There are folks who would have us believe that we can’t change the federal budget. That we can’t afford changes that would fight inequality, reduce wasteful and destructive Pentagon spending, and shift toward a budget that better reflects our collective values.
They’re wrong, and we’re not buying it.
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Photo courtesy of forwardstl
Last week marked three full months that Congress has let long-term unemployment benefits lapse, leaving 2.3 million unemployed workers – who have been unemployed for 6 months or more and have exhausted regular, state benefits – without assistance. And each week that passes, an additional 72,000 people lose benefits.
On Monday, the Senate passed an unemployment insurance bill that would pay jobless benefits to the 2.3 million long-term unemployed Americans through the end of May. The bill costs $10 billion and that cost would be offset by small changes to raise new revenue, such as extending customs user fees. The bill would also prevent millionaires and billionaires from collecting unemployment benefits.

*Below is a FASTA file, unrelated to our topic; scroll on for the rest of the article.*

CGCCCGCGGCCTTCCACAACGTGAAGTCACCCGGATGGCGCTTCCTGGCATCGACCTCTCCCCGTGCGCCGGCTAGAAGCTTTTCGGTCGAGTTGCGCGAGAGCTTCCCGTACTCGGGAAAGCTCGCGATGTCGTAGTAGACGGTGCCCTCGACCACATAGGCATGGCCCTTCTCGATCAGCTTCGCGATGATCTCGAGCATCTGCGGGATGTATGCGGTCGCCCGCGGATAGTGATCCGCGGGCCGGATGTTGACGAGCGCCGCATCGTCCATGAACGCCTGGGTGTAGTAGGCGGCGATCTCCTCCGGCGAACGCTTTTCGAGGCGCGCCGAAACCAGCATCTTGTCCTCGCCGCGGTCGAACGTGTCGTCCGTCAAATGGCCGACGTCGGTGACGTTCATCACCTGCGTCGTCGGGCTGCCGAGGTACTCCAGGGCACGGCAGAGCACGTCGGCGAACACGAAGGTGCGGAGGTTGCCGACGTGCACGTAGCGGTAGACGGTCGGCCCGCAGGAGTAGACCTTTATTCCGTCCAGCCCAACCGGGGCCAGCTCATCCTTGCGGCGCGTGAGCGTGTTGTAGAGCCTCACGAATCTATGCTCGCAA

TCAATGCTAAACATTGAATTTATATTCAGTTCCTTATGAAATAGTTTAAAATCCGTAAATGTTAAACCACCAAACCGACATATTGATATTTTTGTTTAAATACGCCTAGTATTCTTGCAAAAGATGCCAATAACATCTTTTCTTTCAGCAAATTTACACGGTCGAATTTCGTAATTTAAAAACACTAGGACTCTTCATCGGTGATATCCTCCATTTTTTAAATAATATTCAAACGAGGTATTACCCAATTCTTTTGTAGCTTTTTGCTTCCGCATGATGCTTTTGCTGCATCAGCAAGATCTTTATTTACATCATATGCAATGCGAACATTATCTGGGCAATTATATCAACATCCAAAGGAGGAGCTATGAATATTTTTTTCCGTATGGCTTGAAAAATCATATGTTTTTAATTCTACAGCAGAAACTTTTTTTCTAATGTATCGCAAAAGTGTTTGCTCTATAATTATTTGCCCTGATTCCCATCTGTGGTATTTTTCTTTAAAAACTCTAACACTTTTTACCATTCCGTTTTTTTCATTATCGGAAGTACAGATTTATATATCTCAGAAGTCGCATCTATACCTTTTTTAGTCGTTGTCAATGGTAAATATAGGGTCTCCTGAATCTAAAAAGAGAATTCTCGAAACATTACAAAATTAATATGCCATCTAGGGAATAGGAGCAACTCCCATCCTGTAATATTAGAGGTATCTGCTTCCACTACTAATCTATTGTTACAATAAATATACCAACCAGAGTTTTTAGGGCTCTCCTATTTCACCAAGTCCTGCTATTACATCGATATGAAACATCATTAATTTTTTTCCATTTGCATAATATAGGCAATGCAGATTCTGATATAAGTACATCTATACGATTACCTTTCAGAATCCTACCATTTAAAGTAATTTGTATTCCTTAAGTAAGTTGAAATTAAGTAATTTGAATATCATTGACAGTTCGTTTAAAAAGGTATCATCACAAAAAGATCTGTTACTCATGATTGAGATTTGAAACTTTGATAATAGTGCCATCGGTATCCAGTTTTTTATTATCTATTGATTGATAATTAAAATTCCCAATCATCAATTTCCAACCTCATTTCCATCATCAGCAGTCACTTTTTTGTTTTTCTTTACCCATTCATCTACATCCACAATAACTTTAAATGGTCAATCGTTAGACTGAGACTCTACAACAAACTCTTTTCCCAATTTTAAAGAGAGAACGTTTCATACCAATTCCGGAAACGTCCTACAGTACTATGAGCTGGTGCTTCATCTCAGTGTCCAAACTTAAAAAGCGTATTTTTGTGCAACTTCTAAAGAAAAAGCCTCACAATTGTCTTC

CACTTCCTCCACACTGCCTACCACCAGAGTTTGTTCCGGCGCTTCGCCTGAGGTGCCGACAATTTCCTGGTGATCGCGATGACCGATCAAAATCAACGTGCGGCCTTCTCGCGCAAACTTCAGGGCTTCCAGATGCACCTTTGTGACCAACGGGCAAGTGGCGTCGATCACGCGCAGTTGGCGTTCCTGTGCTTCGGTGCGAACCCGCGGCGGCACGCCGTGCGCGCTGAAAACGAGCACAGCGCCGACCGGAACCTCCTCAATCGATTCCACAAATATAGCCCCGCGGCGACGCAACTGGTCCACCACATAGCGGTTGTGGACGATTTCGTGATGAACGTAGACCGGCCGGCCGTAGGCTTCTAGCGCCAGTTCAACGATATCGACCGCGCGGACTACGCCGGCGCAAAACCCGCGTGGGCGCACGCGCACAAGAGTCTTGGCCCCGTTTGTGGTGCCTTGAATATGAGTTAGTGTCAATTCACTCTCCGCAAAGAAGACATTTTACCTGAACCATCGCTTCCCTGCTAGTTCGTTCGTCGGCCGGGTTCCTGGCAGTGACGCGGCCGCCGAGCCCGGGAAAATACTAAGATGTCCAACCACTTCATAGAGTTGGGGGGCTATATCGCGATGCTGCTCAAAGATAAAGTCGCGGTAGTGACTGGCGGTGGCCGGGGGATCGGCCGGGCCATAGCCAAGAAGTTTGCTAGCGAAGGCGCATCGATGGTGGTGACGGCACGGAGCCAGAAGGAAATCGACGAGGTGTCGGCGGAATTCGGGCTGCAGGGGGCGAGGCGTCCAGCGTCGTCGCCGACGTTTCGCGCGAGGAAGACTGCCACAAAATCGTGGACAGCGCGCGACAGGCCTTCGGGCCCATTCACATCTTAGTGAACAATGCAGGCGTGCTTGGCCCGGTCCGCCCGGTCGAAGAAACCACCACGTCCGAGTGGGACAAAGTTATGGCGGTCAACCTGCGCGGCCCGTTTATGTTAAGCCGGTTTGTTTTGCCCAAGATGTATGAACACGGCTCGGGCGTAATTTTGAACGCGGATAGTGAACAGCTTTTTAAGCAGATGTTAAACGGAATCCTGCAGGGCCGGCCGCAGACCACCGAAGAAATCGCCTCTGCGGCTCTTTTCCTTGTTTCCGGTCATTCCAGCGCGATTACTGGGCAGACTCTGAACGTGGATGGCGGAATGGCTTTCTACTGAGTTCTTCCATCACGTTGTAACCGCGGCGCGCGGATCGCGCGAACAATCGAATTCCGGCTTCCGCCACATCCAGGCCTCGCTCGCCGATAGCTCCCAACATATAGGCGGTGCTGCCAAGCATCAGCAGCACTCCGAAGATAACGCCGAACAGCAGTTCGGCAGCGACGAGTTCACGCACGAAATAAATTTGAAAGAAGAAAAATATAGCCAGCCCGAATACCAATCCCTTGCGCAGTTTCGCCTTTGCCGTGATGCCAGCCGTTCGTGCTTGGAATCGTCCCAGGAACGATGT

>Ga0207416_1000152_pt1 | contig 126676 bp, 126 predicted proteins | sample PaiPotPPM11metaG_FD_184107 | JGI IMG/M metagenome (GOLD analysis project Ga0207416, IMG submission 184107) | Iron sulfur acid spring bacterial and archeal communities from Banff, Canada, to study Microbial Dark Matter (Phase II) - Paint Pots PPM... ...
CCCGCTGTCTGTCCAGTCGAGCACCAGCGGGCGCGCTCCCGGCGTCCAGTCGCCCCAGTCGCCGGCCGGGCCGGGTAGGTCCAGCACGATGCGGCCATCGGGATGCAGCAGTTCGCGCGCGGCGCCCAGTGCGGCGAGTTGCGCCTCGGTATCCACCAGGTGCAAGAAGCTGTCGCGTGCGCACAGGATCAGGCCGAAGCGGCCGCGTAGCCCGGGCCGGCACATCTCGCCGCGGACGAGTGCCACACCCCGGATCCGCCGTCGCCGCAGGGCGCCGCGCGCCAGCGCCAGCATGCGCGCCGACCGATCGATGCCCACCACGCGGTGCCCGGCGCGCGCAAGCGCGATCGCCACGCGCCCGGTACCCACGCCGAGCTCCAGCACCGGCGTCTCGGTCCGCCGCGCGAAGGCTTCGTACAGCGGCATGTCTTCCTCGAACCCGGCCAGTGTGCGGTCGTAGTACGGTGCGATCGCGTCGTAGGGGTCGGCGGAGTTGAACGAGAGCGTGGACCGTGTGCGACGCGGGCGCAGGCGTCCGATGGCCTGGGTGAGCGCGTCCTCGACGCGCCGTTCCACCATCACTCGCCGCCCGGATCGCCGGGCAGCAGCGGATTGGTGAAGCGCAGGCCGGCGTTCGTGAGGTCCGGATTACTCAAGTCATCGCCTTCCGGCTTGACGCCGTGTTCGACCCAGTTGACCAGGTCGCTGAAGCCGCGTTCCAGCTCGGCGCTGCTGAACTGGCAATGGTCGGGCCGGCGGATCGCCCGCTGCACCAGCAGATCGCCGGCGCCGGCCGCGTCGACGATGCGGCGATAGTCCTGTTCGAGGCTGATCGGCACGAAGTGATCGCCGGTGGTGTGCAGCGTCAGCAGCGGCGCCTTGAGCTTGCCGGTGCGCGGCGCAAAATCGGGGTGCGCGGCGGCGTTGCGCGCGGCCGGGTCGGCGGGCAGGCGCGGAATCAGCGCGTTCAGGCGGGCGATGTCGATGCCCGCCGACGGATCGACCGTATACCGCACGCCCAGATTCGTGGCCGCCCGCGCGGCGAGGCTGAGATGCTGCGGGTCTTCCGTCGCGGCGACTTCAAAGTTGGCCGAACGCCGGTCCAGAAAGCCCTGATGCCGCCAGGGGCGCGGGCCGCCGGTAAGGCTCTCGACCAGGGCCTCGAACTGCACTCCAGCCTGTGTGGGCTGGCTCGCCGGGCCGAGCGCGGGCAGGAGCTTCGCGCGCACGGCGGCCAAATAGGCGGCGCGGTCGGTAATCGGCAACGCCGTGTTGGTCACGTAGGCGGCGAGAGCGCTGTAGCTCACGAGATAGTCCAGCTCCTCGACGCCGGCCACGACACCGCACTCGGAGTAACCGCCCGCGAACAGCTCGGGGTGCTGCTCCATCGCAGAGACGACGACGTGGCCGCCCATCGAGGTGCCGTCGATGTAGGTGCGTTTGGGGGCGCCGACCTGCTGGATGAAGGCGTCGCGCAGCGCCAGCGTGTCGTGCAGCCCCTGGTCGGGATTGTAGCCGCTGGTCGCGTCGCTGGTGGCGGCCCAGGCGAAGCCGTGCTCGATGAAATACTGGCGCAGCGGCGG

Since before the expiration of these benefits, congressional lawmakers have been struggling to come up with a plan that leaders from both sides of the aisle would vote for. And although this bill is “paid for,” something that was very important to many lawmakers, it appears that leaders in the House won’t even allow it to come to the floor for a vote. Meanwhile, Congress is considering extending corporate tax breaks that are not paid for and would cost $700 billion.
To make matters worse, Congress is expected to be in session for just 72 days through the end of the year. And tomorrow, lawmakers leave Washington for a 17-day spring break. I wonder if they’ll be thinking about the additional 216,000 long-term unemployed workers who will lose benefits before they get back.